An Ohio legislative committee adjourned without making a decision on changes to the state’s private school voucher program, but not before hearing about 50 hours of testimony over the course of a week.
The testimony came from schools districts and students from all reaches of the state, and included pleas to keep the EdChoice program in place, and emphatic arguments to get rid of the program all together.
The House and Senate have both produced proposals on “the fix” for EdChoice, the scholarship program that currently allows students in schools considered underperforming on state report cards to apply for a voucher to go to a nearby private school. The vouchers currently come out of a school district’s share of state funding.
The House passed an overhaul that would eliminate EdChoice and replace it with the Buckeye Opportunity Scholarship program that would be based solely on family household income and not on performance of schools. The funding for the vouchers would also come directly from the state, rather than being passed through the districts.
Those currently under the EdChoice program would be grandfathered into the new program.
The Senate’s version, which was on the table during conference committee hearings last week, would leave the current system of EdChoice but exempt some report card rankings, and increase the poverty level under which families fall to be eligible for the scholarships.
Those seeking to eliminate the program said the concept of “failing schools” was rather a product of a failing ranking system and state funding model.
Michelle Novak resisted sending her kids to Middletown’s public schools “because of my perception based predominantly on ranking from the report cards,” but after trying other educational models, her kids are now students there and she was even elected to the school board.
“Not only are my children excelling academically, but they’re learning empathy in an environment where diversity is normal,” Novak told the conference committee.
Middletown is on a list of “underperforming” schools, but Novak said that ranking wasn’t because of a lack of effort or ability on the school district level. Instead, it was a flawed standard for success set by the state.
“Not once did the state ask if maybe the reason we were not meeting their achievement goals was because we never received full funding for our students, which means there were always much needed supports that were not available,” Novak said.
Shaker Heights graduate Christos Ioannou worries about the impact of the ranking system based on report cards, especially as his two younger sisters continue in the school district. He said legislators need to be going to the districts to gather information about performance, and talking to administrators, parents and students alike.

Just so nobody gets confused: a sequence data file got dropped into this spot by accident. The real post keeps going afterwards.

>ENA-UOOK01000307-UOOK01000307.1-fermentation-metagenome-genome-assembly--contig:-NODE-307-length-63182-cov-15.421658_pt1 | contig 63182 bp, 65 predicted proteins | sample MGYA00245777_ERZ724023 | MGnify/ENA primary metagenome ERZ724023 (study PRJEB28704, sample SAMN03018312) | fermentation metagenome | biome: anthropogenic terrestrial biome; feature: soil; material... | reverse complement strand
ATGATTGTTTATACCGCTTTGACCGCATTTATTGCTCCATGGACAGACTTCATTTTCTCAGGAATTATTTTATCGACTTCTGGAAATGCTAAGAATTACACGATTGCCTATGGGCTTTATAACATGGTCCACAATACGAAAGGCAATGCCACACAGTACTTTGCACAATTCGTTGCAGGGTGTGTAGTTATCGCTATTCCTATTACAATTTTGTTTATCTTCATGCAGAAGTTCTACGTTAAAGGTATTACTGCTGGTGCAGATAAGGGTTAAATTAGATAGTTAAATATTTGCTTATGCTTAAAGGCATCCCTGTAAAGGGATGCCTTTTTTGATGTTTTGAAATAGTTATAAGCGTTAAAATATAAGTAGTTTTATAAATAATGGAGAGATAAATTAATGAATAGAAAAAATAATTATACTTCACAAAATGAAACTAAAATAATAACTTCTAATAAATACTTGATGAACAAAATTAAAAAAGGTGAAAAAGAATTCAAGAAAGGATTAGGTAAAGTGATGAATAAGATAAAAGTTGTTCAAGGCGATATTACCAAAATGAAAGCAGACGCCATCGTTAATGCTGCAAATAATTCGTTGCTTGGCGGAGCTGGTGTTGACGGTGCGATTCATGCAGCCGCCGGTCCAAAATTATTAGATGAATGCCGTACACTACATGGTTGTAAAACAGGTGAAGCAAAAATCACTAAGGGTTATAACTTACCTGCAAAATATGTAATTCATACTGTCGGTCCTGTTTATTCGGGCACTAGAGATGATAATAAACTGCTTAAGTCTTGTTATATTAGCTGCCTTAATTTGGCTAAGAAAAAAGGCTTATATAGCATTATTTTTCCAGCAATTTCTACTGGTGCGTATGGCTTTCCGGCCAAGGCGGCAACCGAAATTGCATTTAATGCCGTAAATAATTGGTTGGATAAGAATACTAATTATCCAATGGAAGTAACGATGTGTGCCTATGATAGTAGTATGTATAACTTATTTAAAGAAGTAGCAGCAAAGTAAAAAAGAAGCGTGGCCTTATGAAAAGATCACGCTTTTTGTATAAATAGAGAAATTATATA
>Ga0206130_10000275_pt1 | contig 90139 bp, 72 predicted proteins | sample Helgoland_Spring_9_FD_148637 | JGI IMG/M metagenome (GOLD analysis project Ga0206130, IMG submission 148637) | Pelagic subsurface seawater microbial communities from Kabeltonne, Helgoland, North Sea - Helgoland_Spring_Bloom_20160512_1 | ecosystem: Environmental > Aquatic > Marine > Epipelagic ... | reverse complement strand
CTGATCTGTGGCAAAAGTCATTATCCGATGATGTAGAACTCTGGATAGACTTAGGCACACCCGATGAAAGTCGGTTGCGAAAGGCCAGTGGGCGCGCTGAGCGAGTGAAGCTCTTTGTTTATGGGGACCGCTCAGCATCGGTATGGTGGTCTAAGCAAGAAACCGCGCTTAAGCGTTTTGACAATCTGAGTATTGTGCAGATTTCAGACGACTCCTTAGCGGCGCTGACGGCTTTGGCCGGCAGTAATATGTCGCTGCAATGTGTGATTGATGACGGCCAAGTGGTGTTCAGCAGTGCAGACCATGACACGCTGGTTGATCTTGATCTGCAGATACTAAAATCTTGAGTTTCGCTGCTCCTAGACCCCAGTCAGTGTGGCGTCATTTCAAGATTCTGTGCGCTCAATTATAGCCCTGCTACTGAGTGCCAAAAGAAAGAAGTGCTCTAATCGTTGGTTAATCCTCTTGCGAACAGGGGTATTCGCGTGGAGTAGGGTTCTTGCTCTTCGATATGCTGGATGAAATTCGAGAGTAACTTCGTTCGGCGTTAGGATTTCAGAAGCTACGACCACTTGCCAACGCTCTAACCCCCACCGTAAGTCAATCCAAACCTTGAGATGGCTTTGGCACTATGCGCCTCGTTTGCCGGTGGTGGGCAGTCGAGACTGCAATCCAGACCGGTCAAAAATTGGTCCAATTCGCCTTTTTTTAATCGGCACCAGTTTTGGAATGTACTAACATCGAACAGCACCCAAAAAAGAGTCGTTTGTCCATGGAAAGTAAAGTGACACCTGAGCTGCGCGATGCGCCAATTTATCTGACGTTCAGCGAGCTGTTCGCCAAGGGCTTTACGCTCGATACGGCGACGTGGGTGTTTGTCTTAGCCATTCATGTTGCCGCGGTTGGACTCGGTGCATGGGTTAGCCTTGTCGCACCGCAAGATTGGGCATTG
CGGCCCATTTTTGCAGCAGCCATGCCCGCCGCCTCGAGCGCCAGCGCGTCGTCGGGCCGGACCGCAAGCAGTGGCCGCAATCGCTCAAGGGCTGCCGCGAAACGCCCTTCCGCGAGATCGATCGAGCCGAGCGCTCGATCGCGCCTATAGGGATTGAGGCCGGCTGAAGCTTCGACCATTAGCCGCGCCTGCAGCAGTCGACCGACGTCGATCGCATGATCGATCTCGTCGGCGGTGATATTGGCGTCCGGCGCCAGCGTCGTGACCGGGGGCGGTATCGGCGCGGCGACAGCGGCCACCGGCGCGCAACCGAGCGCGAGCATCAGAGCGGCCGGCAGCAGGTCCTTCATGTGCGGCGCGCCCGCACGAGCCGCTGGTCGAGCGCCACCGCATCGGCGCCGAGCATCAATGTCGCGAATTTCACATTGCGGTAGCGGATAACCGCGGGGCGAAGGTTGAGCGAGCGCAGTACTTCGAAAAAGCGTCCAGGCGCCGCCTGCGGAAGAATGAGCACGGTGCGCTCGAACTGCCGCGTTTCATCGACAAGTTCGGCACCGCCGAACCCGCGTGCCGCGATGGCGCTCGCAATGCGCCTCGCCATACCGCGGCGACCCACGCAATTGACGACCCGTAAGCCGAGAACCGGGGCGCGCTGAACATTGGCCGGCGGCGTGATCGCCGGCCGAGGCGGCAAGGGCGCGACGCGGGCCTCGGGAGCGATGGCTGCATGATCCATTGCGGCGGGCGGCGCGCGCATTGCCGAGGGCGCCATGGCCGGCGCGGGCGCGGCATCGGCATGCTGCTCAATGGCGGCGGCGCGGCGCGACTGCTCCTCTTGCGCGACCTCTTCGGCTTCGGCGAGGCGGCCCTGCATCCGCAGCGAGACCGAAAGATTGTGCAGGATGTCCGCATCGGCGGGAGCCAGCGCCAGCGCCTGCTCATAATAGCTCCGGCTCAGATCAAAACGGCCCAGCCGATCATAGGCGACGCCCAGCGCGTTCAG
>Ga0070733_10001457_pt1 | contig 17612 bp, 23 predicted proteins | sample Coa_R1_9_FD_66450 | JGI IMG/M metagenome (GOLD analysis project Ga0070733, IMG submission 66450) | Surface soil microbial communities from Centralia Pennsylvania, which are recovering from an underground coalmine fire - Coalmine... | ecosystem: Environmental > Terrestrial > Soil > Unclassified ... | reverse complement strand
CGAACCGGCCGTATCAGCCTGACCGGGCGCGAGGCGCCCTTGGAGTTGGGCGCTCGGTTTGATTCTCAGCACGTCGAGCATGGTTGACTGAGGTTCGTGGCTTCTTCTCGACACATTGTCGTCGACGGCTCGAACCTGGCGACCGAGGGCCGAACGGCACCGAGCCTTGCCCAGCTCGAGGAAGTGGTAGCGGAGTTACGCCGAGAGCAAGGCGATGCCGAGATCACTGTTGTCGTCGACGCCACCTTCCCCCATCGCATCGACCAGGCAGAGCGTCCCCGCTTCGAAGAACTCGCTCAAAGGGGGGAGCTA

“That is how we can get an accurate grasp of what’s going on in the school district,” Ioannou said. “We can only learn so much from numbers.”
Some who testified at the committee hearings weren’t arguing necessarily for the removal of the voucher program. Gina Daniels, a teacher at Licking Heights High School, said she prefers the House’s overhaul of EdChoice, but the biggest thing she wants to see is the same standards given to private schools and public schools.
“Without the ability to compare these private schools, because of their lack of a report card at all, there’s no way to know if these students are faring better there than in our transparent and accountable public schools,” Daniels said.
The superintendent of Van Wert City Schools, Vicki Brunn, said the district has not received credit in terms of performance rankings for the work they’ve been doing, despite limited resources. Although an early child center received a 5-star rating in the state’s Step Up to Quality review, and a passing grade for every third-grader on state reading tests, the district received a D on their state report card in 2019.
“How is it fair to call a public school system a failure and allow that student’s state funding to go to a private school who may score even worse using the same accountability measures?”
The Ohio Federation of Teachers sent out a statement Tuesday expressing their support for the EdChoice overhaul.
“After hearing the challenges our schools are facing and the quality programming and personnel that are being put in place to address these challenges, our legislators should be ready to put more funding into schools instead of funneling money to private schools,” said OFT president Melissa Cropper in a statement.
The Ohio Education Association had a similar opinion in a Tuesday statement on the matter. OEA president Scott DiMauro applauded the House’s version of the voucher program fix.
“Ohio educators reject the Senate plan that would continue to have hundreds of schools deemed ‘failing’ and eligible for EdChoice vouchers based on a flawed report card system,” DiMauro said.
The legislature has until April 1 to come up with a bill for the governor to sign. Both House Speaker Larry Householder and Senate President Larry Obhof were scheduled to meet with the governor to discuss EdChoice this week.